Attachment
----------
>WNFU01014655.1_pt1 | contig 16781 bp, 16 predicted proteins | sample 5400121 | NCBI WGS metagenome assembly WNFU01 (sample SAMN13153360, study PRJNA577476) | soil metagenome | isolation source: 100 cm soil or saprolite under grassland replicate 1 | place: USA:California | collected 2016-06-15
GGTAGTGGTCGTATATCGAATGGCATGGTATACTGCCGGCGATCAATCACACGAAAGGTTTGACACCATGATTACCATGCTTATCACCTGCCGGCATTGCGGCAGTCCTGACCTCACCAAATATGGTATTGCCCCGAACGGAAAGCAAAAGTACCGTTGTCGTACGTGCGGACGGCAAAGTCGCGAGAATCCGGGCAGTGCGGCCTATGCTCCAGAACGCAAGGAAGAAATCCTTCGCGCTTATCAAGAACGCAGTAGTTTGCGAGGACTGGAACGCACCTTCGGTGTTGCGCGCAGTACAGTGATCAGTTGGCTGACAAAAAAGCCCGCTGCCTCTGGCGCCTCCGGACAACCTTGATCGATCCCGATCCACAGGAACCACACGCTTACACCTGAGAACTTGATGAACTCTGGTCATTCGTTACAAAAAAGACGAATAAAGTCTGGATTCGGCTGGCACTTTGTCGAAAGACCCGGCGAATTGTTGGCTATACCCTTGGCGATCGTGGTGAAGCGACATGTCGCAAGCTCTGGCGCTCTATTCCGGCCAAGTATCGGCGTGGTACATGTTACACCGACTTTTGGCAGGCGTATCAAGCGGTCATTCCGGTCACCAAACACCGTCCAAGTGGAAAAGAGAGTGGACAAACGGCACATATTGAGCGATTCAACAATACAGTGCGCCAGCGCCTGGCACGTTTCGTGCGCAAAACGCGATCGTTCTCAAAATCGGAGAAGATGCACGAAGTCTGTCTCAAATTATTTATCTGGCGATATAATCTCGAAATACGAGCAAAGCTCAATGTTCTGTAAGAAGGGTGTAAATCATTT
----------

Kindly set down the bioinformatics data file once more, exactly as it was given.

>WNFU01014655.1_pt1 | contig 16781 bp, 16 predicted proteins | sample 5400121 | NCBI WGS metagenome assembly WNFU01 (sample SAMN13153360, study PRJNA577476) | soil metagenome | isolation source: 100 cm soil or saprolite under grassland replicate 1 | place: USA:California | collected 2016-06-15
GGTAGTGGTCGTATATCGAATGGCATGGTATACTGCCGGCGATCAATCACACGAAAGGTTTGACACCATGATTACCATGCTTATCACCTGCCGGCATTGCGGCAGTCCTGACCTCACCAAATATGGTATTGCCCCGAACGGAAAGCAAAAGTACCGTTGTCGTACGTGCGGACGGCAAAGTCGCGAGAATCCGGGCAGTGCGGCCTATGCTCCAGAACGCAAGGAAGAAATCCTTCGCGCTTATCAAGAACGCAGTAGTTTGCGAGGACTGGAACGCACCTTCGGTGTTGCGCGCAGTACAGTGATCAGTTGGCTGACAAAAAAGCCCGCTGCCTCTGGCGCCTCCGGACAACCTTGATCGATCCCGATCCACAGGAACCACACGCTTACACCTGAGAACTTGATGAACTCTGGTCATTCGTTACAAAAAAGACGAATAAAGTCTGGATTCGGCTGGCACTTTGTCGAAAGACCCGGCGAATTGTTGGCTATACCCTTGGCGATCGTGGTGAAGCGACATGTCGCAAGCTCTGGCGCTCTATTCCGGCCAAGTATCGGCGTGGTACATGTTACACCGACTTTTGGCAGGCGTATCAAGCGGTCATTCCGGTCACCAAACACCGTCCAAGTGGAAAAGAGAGTGGACAAACGGCACATATTGAGCGATTCAACAATACAGTGCGCCAGCGCCTGGCACGTTTCGTGCGCAAAACGCGATCGTTCTCAAAATCGGAGAAGATGCACGAAGTCTGTCTCAAATTATTTATCTGGCGATATAATCTCGAAATACGAGCAAAGCTCAATGTTCTGTAAGAAGGGTGTAAATCATTT